Over the years, Blogging, Babies and the Bayou has evolved and one thing that has not changed is my love for travel and Louisiana. Starting July 1st, readers can find additional Louisiana attractions not as well-known to travelers but beloved local landmarks.
These off the beaten path locations can be added to your upcoming Louisiana vacation and give visitors (and locals) a unique Louisiana experience.
When I started my blog 6 years ago I shared local events, concerts and various traveling experiences. I was also my daughter’s girl Scout troop leader. As a Girl Scout troop leader, our girls enjoyed experiencing hands on education through field trips throughout Louisiana and Mississippi.
I recently quit my full-time job in healthcare almost 2 months ago and decided to experience my own adult field trip with my mother while the kids were still in school. We visit the Otis House at Fairview Riverside State Park in Madisonville, Louisiana and had lunch before heading home. With several upcoming press trips, I thought it would be the perfect day to explore and enjoy a local area attraction with my mother.
The historic Otis House faces the Tchefuncte River in Madisonville, Louisiana which is only a short drive from the New Orleans area. Nestled at Fairview State Park, you can purchase tickets for the Otis House for only $4, children and seniors can tour at no charge. Tours are held on the hour and roughly takes about 1 hour to complete.
Once you arrive, visitors will enter through Fairview State Park. Upon admission, you notice the entrance station you can purchase your tickets. Fairview-Riverside is available for camping, water sports, fishing and the perfect location for a picnic with the kids. The park has over 100 campsites, a short nature trail and a large playground directly across from the Otis House.
Once we pulled up to the home, you can easily see why several movies have been filmed at the Otis House. Several large oak trees surround the large historic home which was built in the 1880s as the family home for sawmill owner William Theodore Jay. It was later purchased and renovated as a summer home in the 1930s by Frank Otis.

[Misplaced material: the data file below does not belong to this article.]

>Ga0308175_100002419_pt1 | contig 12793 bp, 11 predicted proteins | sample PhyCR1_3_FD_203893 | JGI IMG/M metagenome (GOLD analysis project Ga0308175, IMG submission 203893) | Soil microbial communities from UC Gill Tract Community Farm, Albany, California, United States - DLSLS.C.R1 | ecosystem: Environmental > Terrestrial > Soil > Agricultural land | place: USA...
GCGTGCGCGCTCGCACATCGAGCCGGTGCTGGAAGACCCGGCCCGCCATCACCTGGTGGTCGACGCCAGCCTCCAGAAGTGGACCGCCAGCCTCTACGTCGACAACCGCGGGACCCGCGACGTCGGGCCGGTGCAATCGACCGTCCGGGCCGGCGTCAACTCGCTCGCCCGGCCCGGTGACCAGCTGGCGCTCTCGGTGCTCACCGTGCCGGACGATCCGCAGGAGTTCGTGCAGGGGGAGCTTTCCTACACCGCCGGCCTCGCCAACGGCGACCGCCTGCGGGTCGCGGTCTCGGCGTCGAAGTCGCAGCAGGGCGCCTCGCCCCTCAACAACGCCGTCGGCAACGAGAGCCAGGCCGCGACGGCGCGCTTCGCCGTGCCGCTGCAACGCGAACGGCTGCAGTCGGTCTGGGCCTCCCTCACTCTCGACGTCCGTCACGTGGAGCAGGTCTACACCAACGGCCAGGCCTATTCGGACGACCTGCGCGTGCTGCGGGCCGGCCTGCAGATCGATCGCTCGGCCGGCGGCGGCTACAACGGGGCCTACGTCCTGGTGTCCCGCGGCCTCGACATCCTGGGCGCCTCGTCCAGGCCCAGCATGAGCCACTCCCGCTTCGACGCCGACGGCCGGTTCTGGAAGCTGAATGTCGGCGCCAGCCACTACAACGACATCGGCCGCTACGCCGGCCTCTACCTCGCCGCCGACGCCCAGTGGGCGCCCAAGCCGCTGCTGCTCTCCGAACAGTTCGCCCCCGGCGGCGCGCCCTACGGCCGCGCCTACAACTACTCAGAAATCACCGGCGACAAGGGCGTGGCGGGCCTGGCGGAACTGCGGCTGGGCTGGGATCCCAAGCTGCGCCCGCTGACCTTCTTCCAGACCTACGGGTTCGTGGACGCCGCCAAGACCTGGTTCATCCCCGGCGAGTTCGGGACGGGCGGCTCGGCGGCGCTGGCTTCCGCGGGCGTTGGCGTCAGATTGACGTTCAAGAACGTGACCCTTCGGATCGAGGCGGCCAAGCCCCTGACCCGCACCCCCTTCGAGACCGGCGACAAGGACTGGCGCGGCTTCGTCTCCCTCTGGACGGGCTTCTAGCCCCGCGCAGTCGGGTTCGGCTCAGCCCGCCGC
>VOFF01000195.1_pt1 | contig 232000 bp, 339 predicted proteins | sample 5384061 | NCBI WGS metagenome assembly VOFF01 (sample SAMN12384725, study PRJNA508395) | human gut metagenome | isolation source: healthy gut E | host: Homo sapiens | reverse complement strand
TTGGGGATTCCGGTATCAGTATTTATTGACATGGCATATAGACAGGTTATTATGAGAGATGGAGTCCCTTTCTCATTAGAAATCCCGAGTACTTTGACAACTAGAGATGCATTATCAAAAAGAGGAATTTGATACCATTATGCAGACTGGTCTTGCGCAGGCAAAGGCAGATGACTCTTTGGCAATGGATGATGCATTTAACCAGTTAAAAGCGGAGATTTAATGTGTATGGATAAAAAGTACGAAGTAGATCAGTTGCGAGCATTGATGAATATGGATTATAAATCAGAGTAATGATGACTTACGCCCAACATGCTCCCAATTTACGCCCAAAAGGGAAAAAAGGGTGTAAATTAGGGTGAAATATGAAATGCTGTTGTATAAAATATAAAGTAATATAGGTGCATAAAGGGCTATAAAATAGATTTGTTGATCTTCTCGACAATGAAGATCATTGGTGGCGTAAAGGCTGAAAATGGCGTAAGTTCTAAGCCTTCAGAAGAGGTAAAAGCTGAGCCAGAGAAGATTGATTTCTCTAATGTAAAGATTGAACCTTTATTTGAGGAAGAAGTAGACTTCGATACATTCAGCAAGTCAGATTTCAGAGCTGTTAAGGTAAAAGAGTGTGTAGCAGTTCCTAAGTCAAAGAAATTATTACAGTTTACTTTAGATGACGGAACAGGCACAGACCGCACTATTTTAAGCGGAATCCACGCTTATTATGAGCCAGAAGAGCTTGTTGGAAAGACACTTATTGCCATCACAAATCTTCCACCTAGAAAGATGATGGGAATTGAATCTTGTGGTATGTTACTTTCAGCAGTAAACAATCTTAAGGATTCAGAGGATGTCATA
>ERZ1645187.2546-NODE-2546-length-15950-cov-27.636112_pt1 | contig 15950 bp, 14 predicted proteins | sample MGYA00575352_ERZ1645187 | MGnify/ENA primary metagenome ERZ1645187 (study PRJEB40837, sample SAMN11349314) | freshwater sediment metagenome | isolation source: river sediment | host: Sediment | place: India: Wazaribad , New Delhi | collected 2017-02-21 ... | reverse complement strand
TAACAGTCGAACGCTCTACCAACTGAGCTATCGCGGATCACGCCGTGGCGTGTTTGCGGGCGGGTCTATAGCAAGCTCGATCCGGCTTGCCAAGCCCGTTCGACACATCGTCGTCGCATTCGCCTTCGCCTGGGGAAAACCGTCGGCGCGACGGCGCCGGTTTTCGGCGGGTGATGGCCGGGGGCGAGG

Upon his until death in 1962, Mr. Otis left the home and 99 acres to the State of Louisiana which was developed into a recreational site for visitors and placed on the National Register of Historic Places in 1999.
My mother and I arrived eager to tour the inside of the Otis House. Like many Louisiana plantations or historic homes in the area, photography is not permitted inside the home. You can imagine my disappointment but the tour made up for the no photography rule!
Our tour consisted of me, my mother and another guest. Because we were a small group, we felt very comfortable asking questions and learning more about the original homeowners, William Theodore Jay and his family. I love historic homes! Before their passing, my grandparents owned a pre-century home in Pearl River, Louisiana which has many similarities to the Otis House.
Originally the home stood much large, but it is said that parts of the home was beyond repair and were removed by Mr. Otis. Our tour guide took us throughout the home which is separated by time periods including original furniture and photographs of the homeowners and their respected families.
In 2011, the home was closed for renovations but parts of the home including the heart pine flooring is original. A color specialist was brought in to determine the original color of the home and structural repairs were also completed. Pictured below is the outdoor pool which was sealed up for safety purposes.
As I was speaking with our tour guide, we came across an exterior building which was known as a U.S. post office. Mr. Jay, the original homeowner sold the property in 1906 to brothers, Charles and William Houlton. The area became known as Houltonville which included the Johnson & Houlton Store, a U.S. post office which is still located on the property and about 250 sawmill workers.
Our tour guide mentioned one day hoping to use the former post office building to educate local school groups. The Otis House offers educational field trips throughout the school year in local schools. As our tour ended, we saw a large group of students waiting to tour the historic home and laying in the large outdoor playground.
Our adult field trip offered a glimpse of life from 1885 to 1930 and was extremely educational to my mother and myself. I have visited many local area historic homes and plantation and no two are exactly alike. A special thanks to all those who take part in the restoration and daily upkeep of our local State Parks.
We will be add additional content to our Exploring Louisiana series. Until then, you can search #BayouTravel for local, U.S and international travel on Facebook, Twitter and Instagram.
Have you visited any historic homes in your area? Are you experiencing local favorites this summer?